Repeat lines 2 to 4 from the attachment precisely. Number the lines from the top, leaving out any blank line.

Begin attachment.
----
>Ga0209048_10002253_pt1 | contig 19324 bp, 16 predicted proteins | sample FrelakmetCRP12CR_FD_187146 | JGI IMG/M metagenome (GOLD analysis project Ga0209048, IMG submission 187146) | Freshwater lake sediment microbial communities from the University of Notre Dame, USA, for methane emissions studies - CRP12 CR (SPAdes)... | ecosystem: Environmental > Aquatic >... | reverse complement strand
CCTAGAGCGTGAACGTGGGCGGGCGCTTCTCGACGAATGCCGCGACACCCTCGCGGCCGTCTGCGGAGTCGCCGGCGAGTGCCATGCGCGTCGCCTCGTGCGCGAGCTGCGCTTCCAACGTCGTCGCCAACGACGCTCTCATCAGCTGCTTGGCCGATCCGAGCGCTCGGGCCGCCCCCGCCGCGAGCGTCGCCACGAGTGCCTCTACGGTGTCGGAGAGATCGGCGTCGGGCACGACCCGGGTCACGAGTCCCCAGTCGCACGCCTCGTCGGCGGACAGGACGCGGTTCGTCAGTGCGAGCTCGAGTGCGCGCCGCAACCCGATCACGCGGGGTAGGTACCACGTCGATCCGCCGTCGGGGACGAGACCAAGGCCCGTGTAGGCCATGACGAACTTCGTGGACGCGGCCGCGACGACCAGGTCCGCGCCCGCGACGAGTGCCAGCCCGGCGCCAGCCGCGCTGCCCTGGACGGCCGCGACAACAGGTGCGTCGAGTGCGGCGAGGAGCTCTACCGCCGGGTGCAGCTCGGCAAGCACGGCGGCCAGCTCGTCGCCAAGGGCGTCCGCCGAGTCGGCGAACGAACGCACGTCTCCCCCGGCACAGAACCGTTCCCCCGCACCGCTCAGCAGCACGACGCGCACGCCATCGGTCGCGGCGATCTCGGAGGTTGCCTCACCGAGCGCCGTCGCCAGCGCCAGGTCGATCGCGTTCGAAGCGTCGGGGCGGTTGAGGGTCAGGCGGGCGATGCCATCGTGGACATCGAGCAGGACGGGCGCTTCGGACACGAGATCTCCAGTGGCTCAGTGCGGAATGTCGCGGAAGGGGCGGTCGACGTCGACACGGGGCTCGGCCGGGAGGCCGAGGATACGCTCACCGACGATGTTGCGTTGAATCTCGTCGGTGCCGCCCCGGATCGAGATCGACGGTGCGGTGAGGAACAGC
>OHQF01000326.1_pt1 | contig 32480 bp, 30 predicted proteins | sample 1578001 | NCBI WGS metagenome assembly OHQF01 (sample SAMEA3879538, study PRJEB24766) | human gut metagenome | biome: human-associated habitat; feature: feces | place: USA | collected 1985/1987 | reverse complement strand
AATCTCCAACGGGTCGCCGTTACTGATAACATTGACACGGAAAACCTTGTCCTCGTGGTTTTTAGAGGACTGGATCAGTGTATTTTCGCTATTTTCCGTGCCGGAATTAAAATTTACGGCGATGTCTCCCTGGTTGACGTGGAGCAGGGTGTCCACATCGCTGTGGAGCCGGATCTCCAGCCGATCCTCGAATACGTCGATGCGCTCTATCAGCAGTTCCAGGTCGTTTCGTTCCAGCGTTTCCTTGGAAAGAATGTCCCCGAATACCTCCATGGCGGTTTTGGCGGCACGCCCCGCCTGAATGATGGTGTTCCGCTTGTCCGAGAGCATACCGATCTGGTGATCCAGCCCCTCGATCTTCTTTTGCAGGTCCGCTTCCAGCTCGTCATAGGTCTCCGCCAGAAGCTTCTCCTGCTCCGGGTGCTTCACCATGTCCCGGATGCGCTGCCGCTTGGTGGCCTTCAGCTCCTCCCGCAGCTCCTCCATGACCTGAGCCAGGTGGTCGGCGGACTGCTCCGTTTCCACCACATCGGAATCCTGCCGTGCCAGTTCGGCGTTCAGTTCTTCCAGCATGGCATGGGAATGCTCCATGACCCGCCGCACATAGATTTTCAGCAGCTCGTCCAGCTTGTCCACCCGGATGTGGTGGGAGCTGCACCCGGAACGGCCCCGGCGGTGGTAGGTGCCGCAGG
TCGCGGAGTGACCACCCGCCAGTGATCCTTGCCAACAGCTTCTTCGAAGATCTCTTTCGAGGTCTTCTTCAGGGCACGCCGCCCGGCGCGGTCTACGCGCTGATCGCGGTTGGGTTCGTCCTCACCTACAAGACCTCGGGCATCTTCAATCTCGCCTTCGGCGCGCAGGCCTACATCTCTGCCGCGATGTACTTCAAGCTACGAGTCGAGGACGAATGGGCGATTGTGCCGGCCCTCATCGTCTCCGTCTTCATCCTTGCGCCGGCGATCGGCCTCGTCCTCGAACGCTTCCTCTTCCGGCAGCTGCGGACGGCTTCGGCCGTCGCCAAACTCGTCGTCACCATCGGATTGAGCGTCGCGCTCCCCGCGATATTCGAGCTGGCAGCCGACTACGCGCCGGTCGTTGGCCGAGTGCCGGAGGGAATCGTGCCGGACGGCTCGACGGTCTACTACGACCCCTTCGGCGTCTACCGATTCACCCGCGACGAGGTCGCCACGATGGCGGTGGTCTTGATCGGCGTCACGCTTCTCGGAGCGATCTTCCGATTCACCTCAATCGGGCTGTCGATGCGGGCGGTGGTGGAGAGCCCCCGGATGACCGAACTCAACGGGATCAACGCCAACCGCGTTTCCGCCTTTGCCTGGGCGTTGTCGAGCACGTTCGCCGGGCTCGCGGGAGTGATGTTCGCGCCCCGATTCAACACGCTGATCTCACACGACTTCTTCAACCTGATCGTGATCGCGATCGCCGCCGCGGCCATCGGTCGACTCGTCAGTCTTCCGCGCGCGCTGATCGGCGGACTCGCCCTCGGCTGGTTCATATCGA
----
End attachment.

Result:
CCTAGAGCGTGAACGTGGGCGGGCGCTTCTCGACGAATGCCGCGACACCCTCGCGGCCGTCTGCGGAGTCGCCGGCGAGTGCCATGCGCGTCGCCTCGTGCGCGAGCTGCGCTTCCAACGTCGTCGCCAACGACGCTCTCATCAGCTGCTTGGCCGATCCGAGCGCTCGGGCCGCCCCCGCCGCGAGCGTCGCCACGAGTGCCTCTACGGTGTCGGAGAGATCGGCGTCGGGCACGACCCGGGTCACGAGTCCCCAGTCGCACGCCTCGTCGGCGGACAGGACGCGGTTCGTCAGTGCGAGCTCGAGTGCGCGCCGCAACCCGATCACGCGGGGTAGGTACCACGTCGATCCGCCGTCGGGGACGAGACCAAGGCCCGTGTAGGCCATGACGAACTTCGTGGACGCGGCCGCGACGACCAGGTCCGCGCCCGCGACGAGTGCCAGCCCGGCGCCAGCCGCGCTGCCCTGGACGGCCGCGACAACAGGTGCGTCGAGTGCGGCGAGGAGCTCTACCGCCGGGTGCAGCTCGGCAAGCACGGCGGCCAGCTCGTCGCCAAGGGCGTCCGCCGAGTCGGCGAACGAACGCACGTCTCCCCCGGCACAGAACCGTTCCCCCGCACCGCTCAGCAGCACGACGCGCACGCCATCGGTCGCGGCGATCTCGGAGGTTGCCTCACCGAGCGCCGTCGCCAGCGCCAGGTCGATCGCGTTCGAAGCGTCGGGGCGGTTGAGGGTCAGGCGGGCGATGCCATCGTGGACATCGAGCAGGACGGGCGCTTCGGACACGAGATCTCCAGTGGCTCAGTGCGGAATGTCGCGGAAGGGGCGGTCGACGTCGACACGGGGCTCGGCCGGGAGGCCGAGGATACGCTCACCGACGATGTTGCGTTGAATCTCGTCGGTGCCGCCCCGGATCGAGATCGACGGTGCGGTGAGGAACAGC
>OHQF01000326.1_pt1 | contig 32480 bp, 30 predicted proteins | sample 1578001 | NCBI WGS metagenome assembly OHQF01 (sample SAMEA3879538, study PRJEB24766) | human gut metagenome | biome: human-associated habitat; feature: feces | place: USA | collected 1985/1987 | reverse complement strand
AATCTCCAACGGGTCGCCGTTACTGATAACATTGACACGGAAAACCTTGTCCTCGTGGTTTTTAGAGGACTGGATCAGTGTATTTTCGCTATTTTCCGTGCCGGAATTAAAATTTACGGCGATGTCTCCCTGGTTGACGTGGAGCAGGGTGTCCACATCGCTGTGGAGCCGGATCTCCAGCCGATCCTCGAATACGTCGATGCGCTCTATCAGCAGTTCCAGGTCGTTTCGTTCCAGCGTTTCCTTGGAAAGAATGTCCCCGAATACCTCCATGGCGGTTTTGGCGGCACGCCCCGCCTGAATGATGGTGTTCCGCTTGTCCGAGAGCATACCGATCTGGTGATCCAGCCCCTCGATCTTCTTTTGCAGGTCCGCTTCCAGCTCGTCATAGGTCTCCGCCAGAAGCTTCTCCTGCTCCGGGTGCTTCACCATGTCCCGGATGCGCTGCCGCTTGGTGGCCTTCAGCTCCTCCCGCAGCTCCTCCATGACCTGAGCCAGGTGGTCGGCGGACTGCTCCGTTTCCACCACATCGGAATCCTGCCGTGCCAGTTCGGCGTTCAGTTCTTCCAGCATGGCATGGGAATGCTCCATGACCCGCCGCACATAGATTTTCAGCAGCTCGTCCAGCTTGTCCACCCGGATGTGGTGGGAGCTGCACCCGGAACGGCCCCGGCGGTGGTAGGTGCCGCAGG